Summary List Placement
Jazz Pharmaceuticals is making a $7.2 billion bet on the future of medical cannabis.
The drugmaker said on Wednesday it will acquire GW Pharma, the maker of CBD-based epilepsy treatment Epidiolex, in a cash-and-stock deal. It’s the largest cannabis-industry deal so far.
The deal, in which Jazz Pharmaceuticals will pay $200 in cash and $20 in Jazz shares for each GW share, represents a 50% premium on GW’s Tuesday closing price — a strong signal that the pharmaceutical giant is bullish on the future of cannabis-based medicines.
The news sent stocks in the cannabis sector soaring on Wednesday morning, with GW shares surging over 46%. The deal is expected to close in the second quarter of this year.
Analysts from the investment bank Stifel called the deal an “outstanding outcome” for GW Pharma in a Wednesday morning note.
In 2018, GW was the first company to receive FDA approval for a cannabis-based drug, Epidiolex. The drug, which is essentially an ultra-high dose of cannabidiol, or CBD, is designed to treat seizures linked with two rare forms of childhood epilepsy, Lennox-Gastaut syndrome and Dravet syndrome.
Cannabis is considered a Schedule I drug by the US federal government, a class of drugs reserved for those with no accepted medical use and a high potential for abuse. Regulators moved Epidiolex to Schedule 5, similar to codeine-containing cough syrup.
While CBD has since become a widely used consumer product, appearing in everything from lattes to skincare products, Epidiolex is so far the only FDA-approved cannabis-derived drug.
A ‘new era’ for cannabis-based drugs
Jazz CEO Bruce Cozadd said Epidiolex has “near-term blockbuster potential” on a Wednesday morning call with investors, adding that neuroscience is a key focus area for the company.
“We think this is just the beginning for Epidiolex,” GW Pharma CEO Justin Gover said on the call. He added that what GW Pharma has been able to demonstrate over its 20-year history is that cannabinoids — the active compounds in the cannabis plant — are “real and compelling science.”
“We have potential first-in-class candidates across disease states such as autism, schizophrenia, and other neuropsychiatry targets,” Gover said.
Getting a cannabis-based drug approved in the US was an uphill battle, GW Pharma CEO Justin Gover told Insider in an interview in 2019. He called Epidiolex’s approval the start of a “new era” for medical marijuana.
“If one applies the same rigorous standards to cannabis as they do to other drugs, they should be able to get a drug approved,” Gover said.
GW is also conducting Phase III trials for Nabiximols, a potential multiple sclerosis drug containing both THC, the main psychoactive component in cannabis, as well as CBD. The company said in the Wednesday investor call that it expects to submit a new drug application (NDA) to the FDA in the next one or two years. Nabiximols is already approved as Sativex in countries outside the US.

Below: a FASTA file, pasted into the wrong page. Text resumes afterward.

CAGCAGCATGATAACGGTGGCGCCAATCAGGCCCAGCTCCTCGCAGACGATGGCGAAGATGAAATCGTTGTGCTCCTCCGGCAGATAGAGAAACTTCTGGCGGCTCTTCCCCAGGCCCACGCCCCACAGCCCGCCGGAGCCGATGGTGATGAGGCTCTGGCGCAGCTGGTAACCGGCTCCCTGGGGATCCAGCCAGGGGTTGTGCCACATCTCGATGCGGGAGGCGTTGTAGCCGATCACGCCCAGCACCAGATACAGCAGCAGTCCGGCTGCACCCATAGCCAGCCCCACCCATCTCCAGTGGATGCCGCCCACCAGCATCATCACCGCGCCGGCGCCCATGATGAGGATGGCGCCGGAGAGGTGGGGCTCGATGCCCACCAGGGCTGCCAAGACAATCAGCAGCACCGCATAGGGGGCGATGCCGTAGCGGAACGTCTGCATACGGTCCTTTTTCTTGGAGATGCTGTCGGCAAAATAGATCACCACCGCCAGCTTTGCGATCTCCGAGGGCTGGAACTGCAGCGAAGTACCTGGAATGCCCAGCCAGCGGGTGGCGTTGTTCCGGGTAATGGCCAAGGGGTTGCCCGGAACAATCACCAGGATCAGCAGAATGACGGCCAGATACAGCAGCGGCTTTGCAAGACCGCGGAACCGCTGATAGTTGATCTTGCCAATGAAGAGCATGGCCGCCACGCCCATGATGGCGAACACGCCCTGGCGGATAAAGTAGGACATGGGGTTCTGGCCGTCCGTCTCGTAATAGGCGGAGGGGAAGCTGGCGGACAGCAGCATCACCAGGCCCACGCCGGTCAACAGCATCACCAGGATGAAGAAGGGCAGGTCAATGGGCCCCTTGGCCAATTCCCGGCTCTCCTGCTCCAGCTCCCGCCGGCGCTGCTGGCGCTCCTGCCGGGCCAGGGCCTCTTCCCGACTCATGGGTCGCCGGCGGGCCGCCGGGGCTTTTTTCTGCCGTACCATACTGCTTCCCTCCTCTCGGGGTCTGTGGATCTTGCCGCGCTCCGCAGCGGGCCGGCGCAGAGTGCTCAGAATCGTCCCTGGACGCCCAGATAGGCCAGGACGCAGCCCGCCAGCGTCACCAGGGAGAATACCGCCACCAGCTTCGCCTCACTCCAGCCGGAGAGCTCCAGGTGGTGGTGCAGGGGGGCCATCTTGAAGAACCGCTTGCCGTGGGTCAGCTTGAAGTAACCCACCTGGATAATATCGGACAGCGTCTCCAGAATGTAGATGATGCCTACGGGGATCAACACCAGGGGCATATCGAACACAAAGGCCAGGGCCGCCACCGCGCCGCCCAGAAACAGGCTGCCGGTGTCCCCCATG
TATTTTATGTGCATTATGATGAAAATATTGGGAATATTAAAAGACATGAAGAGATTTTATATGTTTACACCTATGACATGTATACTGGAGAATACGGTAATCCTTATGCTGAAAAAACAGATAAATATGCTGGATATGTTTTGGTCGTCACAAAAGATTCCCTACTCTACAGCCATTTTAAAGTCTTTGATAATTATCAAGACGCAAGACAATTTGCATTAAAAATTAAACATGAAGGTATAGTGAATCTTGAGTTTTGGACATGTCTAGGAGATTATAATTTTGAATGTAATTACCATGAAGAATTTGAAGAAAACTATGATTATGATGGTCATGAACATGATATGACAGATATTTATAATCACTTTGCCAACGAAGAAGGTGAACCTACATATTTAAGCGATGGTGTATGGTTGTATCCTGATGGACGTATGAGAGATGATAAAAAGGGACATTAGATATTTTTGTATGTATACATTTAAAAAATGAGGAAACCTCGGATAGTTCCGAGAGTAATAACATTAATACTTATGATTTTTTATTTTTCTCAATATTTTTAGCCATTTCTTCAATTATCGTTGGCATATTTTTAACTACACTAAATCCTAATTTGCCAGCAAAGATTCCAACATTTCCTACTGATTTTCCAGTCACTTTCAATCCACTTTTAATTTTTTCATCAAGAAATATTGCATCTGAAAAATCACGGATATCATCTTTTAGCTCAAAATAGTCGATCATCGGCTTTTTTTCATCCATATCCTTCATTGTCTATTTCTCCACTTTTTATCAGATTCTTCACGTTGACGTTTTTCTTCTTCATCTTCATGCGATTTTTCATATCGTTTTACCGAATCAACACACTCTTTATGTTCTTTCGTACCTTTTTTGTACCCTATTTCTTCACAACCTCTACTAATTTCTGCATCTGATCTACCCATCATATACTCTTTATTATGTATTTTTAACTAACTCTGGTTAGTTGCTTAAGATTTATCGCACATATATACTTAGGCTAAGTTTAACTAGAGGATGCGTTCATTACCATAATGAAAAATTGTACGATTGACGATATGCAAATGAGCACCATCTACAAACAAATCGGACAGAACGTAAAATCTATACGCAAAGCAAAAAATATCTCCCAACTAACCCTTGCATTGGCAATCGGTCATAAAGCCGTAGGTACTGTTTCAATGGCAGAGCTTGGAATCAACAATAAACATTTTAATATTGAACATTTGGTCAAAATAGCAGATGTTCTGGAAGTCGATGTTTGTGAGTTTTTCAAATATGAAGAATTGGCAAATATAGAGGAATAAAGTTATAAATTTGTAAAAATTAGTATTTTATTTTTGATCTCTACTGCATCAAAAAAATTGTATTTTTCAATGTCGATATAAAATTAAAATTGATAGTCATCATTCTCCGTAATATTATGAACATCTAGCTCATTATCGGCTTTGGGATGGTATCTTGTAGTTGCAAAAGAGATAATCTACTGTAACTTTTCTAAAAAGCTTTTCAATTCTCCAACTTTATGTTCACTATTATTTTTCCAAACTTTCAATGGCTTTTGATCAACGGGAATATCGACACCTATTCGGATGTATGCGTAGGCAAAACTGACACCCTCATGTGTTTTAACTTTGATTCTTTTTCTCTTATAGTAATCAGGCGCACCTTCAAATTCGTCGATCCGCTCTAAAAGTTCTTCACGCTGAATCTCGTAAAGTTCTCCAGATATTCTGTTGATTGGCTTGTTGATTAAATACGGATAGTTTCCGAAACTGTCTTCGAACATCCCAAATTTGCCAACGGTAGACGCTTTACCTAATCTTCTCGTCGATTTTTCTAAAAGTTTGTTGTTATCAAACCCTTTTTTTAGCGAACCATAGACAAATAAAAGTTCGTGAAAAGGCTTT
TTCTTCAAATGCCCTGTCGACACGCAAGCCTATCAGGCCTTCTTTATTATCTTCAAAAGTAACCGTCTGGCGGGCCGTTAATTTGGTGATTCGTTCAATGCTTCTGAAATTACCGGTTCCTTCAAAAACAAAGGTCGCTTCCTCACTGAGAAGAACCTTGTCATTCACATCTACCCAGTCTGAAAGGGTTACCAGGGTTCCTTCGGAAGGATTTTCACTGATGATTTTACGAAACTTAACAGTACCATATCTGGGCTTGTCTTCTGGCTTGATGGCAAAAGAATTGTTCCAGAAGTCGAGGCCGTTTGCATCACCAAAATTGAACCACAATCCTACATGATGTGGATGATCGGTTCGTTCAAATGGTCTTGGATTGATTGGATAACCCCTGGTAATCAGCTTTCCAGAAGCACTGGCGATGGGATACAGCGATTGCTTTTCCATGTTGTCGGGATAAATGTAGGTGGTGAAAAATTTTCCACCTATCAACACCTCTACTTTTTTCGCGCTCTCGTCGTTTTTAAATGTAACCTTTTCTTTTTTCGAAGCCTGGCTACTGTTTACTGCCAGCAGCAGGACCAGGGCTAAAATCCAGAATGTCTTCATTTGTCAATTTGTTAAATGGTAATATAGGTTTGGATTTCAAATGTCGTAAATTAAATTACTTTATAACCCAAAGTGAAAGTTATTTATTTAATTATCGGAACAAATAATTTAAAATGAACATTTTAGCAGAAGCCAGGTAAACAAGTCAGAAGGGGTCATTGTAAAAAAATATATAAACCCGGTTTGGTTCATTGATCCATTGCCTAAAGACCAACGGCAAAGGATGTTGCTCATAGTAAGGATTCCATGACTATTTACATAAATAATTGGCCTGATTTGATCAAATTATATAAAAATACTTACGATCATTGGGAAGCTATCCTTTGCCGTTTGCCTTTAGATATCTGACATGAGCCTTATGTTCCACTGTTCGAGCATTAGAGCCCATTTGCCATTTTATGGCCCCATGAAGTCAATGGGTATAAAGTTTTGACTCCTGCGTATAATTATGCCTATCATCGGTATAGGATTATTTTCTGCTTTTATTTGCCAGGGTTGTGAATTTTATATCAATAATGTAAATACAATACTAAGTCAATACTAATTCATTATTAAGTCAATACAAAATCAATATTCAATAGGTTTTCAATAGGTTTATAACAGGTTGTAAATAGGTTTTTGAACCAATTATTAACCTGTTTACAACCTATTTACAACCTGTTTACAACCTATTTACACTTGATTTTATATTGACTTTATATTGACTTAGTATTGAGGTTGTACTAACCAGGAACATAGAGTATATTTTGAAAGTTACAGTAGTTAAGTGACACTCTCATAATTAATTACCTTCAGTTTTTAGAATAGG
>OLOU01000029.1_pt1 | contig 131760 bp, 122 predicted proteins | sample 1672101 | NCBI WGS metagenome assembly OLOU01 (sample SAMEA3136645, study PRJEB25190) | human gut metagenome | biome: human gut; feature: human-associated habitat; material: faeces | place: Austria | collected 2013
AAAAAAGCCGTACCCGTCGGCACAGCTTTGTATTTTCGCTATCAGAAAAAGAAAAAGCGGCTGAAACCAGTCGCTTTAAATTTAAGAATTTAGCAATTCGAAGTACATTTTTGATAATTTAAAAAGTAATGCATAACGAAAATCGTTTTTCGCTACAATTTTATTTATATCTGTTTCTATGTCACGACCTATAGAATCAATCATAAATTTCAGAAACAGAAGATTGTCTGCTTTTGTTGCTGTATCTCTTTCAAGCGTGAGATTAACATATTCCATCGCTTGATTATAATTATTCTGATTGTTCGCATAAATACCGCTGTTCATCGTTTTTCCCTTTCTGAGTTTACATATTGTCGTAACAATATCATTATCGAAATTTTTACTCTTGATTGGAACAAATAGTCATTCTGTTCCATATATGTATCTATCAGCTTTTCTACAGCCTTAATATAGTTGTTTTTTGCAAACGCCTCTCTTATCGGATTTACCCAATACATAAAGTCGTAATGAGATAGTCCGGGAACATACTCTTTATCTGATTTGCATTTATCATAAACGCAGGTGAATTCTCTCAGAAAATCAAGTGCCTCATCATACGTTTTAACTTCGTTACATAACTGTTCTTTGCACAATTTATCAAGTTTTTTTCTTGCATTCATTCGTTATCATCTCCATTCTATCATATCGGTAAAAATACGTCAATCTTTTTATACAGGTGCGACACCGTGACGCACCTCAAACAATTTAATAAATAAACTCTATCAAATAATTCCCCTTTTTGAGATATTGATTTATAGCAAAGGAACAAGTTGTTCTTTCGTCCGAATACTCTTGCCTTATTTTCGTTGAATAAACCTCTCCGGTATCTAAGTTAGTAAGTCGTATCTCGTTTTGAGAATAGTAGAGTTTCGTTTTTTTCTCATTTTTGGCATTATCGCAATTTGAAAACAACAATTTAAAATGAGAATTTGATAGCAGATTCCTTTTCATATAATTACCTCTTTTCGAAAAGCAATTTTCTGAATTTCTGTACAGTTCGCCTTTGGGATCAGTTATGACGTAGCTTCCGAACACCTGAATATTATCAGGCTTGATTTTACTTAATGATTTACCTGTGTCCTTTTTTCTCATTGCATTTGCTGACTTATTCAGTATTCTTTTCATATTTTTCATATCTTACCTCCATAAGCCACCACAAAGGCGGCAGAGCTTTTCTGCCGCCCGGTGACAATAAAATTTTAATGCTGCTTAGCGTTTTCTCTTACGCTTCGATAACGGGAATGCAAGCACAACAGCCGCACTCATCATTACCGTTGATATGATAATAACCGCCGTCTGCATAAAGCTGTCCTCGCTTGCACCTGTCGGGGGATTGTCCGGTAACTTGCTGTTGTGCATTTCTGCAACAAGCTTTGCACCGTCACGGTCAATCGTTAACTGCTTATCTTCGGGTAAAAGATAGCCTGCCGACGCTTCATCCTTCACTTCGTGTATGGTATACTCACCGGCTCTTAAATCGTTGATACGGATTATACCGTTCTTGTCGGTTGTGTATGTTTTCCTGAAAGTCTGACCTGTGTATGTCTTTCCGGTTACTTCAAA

The FDA has approved another THC-containing drug, AbbVie’s Marinol, which treats nausea, vomiting, and lack of appetite associated with chemotherapy and AIDs treatment. That drug contains a synthetic version of THC.
Analysts from the investment bank SVB Leerink said the deal is an “interesting strategic fit” with Jazz’s neurosciences focus, and “adds a platform of innovative cannabinoid product candidates.”
Goldman Sachsand Centerview Partners served as financial advisors to GW, and Cravath, Swaine & Moore LLP and Slaughter and May provided legal advice. Evercore and Guggenheim served as lead financial advisors to Jazz Pharmaceuticals, which also received advice from BofA Securities and J.P. Morgan Securities LLC.
Wachtell, Lipton, Rosen & Katz, Macfarlanes LLP and Arthur Cox LLP served as Jazz’s legal advisors.
The cannabis industry is on a dealmaking tear, a stark reversal from last year
The GW Pharma deal is the latest blockbuster tie-up for the rejuvenated cannabis industry, which has been buoyed by hopes that a Democratically-controlled Senate and White House will lead to relaxed regulations, and perhaps in the most optimistic scenarios, full-scale federal decriminalization or legalization.
To be sure, much of the US cannabis industry exists in a legal gray area, because many of its products are federally illegal. That isn’t the case for GW Pharma.
Many cannabis investors, analysts and other experts told Insider they predicted rapid consolidation in 2021, in a bid for scale as investors return to the industry after a horrid 2020.
In December, Canadian cannabis heavyweights Tilray and Aphria agreed to merge in a deal that would give the combined companies a near $4 billion valuation. And the biggest US cannabis companies, like Curaleaf, TerrAscend, and Cresco Labs, among others, raised nearly $1 billion in January to fuel dealmaking.
Nawan Butt, the portfolio manager of the European Medical Cannabis and Wellness UCITS ETF said he expects dealmaking on the medical side of the cannabis industry to ramp up.
“Today’s events should draw attention to other companies doing work in this sector and the opportunities they are exploring,” he added in an email.